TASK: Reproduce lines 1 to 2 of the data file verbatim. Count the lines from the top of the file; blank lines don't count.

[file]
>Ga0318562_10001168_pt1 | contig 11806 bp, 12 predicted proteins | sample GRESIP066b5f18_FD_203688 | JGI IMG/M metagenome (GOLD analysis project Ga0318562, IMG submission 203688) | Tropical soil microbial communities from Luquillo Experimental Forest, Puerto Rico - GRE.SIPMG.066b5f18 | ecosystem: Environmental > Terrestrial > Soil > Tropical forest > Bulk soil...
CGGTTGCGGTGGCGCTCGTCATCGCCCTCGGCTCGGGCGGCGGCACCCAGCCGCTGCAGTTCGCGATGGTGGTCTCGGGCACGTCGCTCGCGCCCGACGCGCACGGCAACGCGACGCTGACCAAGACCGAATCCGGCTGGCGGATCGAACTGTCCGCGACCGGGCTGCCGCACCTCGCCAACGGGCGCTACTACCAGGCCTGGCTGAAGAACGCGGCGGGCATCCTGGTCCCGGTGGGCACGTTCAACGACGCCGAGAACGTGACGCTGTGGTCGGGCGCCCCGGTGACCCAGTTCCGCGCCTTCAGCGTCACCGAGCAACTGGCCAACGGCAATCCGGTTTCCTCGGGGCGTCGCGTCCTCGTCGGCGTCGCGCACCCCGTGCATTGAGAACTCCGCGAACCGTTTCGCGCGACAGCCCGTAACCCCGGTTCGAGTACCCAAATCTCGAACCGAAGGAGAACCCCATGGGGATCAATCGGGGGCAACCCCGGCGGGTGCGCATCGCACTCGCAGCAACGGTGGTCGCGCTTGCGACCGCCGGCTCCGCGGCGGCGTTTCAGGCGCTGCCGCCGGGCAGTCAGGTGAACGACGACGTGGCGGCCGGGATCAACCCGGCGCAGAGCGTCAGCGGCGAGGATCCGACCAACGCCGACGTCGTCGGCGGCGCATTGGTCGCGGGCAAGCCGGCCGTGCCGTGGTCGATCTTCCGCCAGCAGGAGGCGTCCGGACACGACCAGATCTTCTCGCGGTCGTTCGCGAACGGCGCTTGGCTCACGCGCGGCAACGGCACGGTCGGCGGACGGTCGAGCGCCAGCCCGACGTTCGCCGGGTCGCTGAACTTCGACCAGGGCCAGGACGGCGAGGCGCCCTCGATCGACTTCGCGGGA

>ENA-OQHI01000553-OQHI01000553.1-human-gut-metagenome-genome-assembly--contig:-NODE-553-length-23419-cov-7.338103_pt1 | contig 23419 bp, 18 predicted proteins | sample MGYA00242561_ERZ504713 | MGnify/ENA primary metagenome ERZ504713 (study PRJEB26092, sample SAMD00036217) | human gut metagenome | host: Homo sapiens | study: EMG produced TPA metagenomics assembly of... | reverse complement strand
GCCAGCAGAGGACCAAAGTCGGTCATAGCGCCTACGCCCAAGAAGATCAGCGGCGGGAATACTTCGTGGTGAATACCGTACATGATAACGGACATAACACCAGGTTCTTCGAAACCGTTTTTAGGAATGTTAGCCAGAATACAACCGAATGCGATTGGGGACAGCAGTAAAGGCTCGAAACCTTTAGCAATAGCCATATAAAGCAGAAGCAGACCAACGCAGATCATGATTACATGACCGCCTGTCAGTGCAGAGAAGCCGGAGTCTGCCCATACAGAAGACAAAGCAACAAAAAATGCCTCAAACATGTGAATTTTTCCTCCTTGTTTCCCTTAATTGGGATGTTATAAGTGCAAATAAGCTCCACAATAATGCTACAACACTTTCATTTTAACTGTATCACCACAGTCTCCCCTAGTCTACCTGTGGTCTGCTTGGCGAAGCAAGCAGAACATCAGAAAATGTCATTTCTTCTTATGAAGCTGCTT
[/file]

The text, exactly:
>Ga0318562_10001168_pt1 | contig 11806 bp, 12 predicted proteins | sample GRESIP066b5f18_FD_203688 | JGI IMG/M metagenome (GOLD analysis project Ga0318562, IMG submission 203688) | Tropical soil microbial communities from Luquillo Experimental Forest, Puerto Rico - GRE.SIPMG.066b5f18 | ecosystem: Environmental > Terrestrial > Soil > Tropical forest > Bulk soil...
CGGTTGCGGTGGCGCTCGTCATCGCCCTCGGCTCGGGCGGCGGCACCCAGCCGCTGCAGTTCGCGATGGTGGTCTCGGGCACGTCGCTCGCGCCCGACGCGCACGGCAACGCGACGCTGACCAAGACCGAATCCGGCTGGCGGATCGAACTGTCCGCGACCGGGCTGCCGCACCTCGCCAACGGGCGCTACTACCAGGCCTGGCTGAAGAACGCGGCGGGCATCCTGGTCCCGGTGGGCACGTTCAACGACGCCGAGAACGTGACGCTGTGGTCGGGCGCCCCGGTGACCCAGTTCCGCGCCTTCAGCGTCACCGAGCAACTGGCCAACGGCAATCCGGTTTCCTCGGGGCGTCGCGTCCTCGTCGGCGTCGCGCACCCCGTGCATTGAGAACTCCGCGAACCGTTTCGCGCGACAGCCCGTAACCCCGGTTCGAGTACCCAAATCTCGAACCGAAGGAGAACCCCATGGGGATCAATCGGGGGCAACCCCGGCGGGTGCGCATCGCACTCGCAGCAACGGTGGTCGCGCTTGCGACCGCCGGCTCCGCGGCGGCGTTTCAGGCGCTGCCGCCGGGCAGTCAGGTGAACGACGACGTGGCGGCCGGGATCAACCCGGCGCAGAGCGTCAGCGGCGAGGATCCGACCAACGCCGACGTCGTCGGCGGCGCATTGGTCGCGGGCAAGCCGGCCGTGCCGTGGTCGATCTTCCGCCAGCAGGAGGCGTCCGGACACGACCAGATCTTCTCGCGGTCGTTCGCGAACGGCGCTTGGCTCACGCGCGGCAACGGCACGGTCGGCGGACGGTCGAGCGCCAGCCCGACGTTCGCCGGGTCGCTGAACTTCGACCAGGGCCAGGACGGCGAGGCGCCCTCGATCGACTTCGCGGGA